Thursday, 26 September 2013

TANZANIA Govt, TPSF agree on natural gas exploitation

By Sylivester Domasa 

20th September 2013

Involvement of Tanzanians assured 

The government and the Tanzania Private Sector Foundation (TPSF) have finally 
resolved their differences over the auction of eight natural gas blocks giving 
leeway for indigenous Tanzanians to own shares when the policy becomes ready in 
September next year. 

Briefing journalists after a consultative meeting 
between officials of the government and those of TPSF, the Foundation’s 
executive director, Godfrey Simbeye, said the two sides also agreed that the 
auction which was slated for October this year should go ahead as planned and as 
per the Petroleum and Exploration Act of 1980. 

He said the government and 
TPSF also agreed that the lobby should work in cooperation with the government 
in the course of exploitation of minerals and other sources of energy so as to 
ensure that more benefits accrue to the local people. 

In so doing, he 
said, the government would ensure that indigenous Tanzanians are given the 
opportunity to fully take part in the exploitation of the country’s 

The agreement ends a ‘tug-of-war’ between the TPSF and the 
Ministry of Energy and Minerals on how indigenous Tanzanians can benefit from 
the eight offshore natural gas blocks that the government has earmarked for 

The differences between the two were fizzled out yesterday after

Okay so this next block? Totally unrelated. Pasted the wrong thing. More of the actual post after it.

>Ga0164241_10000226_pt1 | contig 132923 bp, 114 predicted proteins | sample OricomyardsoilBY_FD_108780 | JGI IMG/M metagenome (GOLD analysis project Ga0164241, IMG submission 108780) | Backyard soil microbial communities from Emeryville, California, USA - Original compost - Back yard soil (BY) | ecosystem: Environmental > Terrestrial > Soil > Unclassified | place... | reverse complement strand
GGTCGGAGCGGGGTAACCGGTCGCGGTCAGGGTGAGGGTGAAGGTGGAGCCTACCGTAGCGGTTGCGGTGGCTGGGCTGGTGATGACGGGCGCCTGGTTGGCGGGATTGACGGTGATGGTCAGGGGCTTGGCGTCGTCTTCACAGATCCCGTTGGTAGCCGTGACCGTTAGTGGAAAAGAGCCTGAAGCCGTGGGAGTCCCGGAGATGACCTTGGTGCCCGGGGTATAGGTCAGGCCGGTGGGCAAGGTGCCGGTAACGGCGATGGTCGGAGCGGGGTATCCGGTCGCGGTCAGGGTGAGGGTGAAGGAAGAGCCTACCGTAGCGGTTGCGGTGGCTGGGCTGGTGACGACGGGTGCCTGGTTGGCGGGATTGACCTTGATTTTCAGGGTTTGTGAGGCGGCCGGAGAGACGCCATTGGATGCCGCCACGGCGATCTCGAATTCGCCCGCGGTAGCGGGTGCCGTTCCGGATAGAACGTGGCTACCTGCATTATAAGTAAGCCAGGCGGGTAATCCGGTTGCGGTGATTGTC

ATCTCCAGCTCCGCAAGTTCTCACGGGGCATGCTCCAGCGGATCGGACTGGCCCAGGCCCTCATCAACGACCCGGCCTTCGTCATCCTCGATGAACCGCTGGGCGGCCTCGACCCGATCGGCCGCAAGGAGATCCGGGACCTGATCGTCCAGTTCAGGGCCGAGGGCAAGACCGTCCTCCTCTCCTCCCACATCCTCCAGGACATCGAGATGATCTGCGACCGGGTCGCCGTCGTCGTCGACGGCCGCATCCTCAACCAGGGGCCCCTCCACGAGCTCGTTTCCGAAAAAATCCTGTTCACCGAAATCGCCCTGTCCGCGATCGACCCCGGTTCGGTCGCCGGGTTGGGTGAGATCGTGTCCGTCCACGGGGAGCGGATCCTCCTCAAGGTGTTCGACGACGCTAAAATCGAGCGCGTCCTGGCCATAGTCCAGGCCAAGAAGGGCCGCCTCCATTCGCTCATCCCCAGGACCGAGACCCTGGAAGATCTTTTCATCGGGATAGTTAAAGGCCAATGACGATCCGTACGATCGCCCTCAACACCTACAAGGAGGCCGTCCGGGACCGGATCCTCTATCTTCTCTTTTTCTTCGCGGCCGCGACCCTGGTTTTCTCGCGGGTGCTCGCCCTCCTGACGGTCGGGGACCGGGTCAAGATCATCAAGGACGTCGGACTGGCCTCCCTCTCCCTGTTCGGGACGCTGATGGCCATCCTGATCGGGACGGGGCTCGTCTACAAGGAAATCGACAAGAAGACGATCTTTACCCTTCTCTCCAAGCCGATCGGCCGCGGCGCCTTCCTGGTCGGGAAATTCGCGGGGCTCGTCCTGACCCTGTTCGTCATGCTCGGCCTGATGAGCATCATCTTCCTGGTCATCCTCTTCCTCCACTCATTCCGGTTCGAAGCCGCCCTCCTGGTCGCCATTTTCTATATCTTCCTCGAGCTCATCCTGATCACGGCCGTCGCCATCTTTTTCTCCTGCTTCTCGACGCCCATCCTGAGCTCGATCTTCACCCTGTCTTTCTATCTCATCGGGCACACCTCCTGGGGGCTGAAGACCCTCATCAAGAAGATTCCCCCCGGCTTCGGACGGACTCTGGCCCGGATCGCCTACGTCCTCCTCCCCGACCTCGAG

the government clarified that the October 25 auction was only an official launch 
of the deep offshore and northern Lake Tanganyika licensing, this being the 
fourth round. 

Underlining the differences was that TPSF had protested the 
government’s decision to auction the eight natural gas blocks (seven in the 
offshore Indian Ocean and one in north of Lake Tanganyika) on grounds that there 
was no policy document to regulate the business. 

The foundation was of 
the belief that such a decision would limit indigenous Tanzanian participation 
in the exploitation of the important natural resource. 

Simbeye said: “The 
government has assured us of our participation in the extraction of oil and 
gas,” saying the foundation was satisfied with the government’s intervention on 
the matter. 

The executive director said the foundation was also happy 
with the fact that “any firm investing in these blocks must clearly state in its 
application that it will be listed in the Dar es Salaam Stock 

“This would enable indigenous Tanzanians to purchase shares 
and take part in the oil and gas business,” he noted. 

TPSF Board of 
Directors Chairman Dr Reginald Mengi, was pleased that the government had 
listened to its people’s concerns. 

“Their involvement will ensure this 
crucial natural resource becomes a blessing and not a curse,” he said, adding 
that several countries have been involved in endless conflicts over natural 
resource discoveries. 

“I call upon fellow Tanzanians to get prepared to 
participate in the gas economy,” he said. 

Energy and Minerals ministry 
permanent secretary Eliakim Maswi who represented the government side said the 
participation of indigenous Tanzanians in oil and natural gas should not be 

“I am happy that today, we’ve reached an agreement. TPSF 
are Tanzanians dedicated in building their country,” he 


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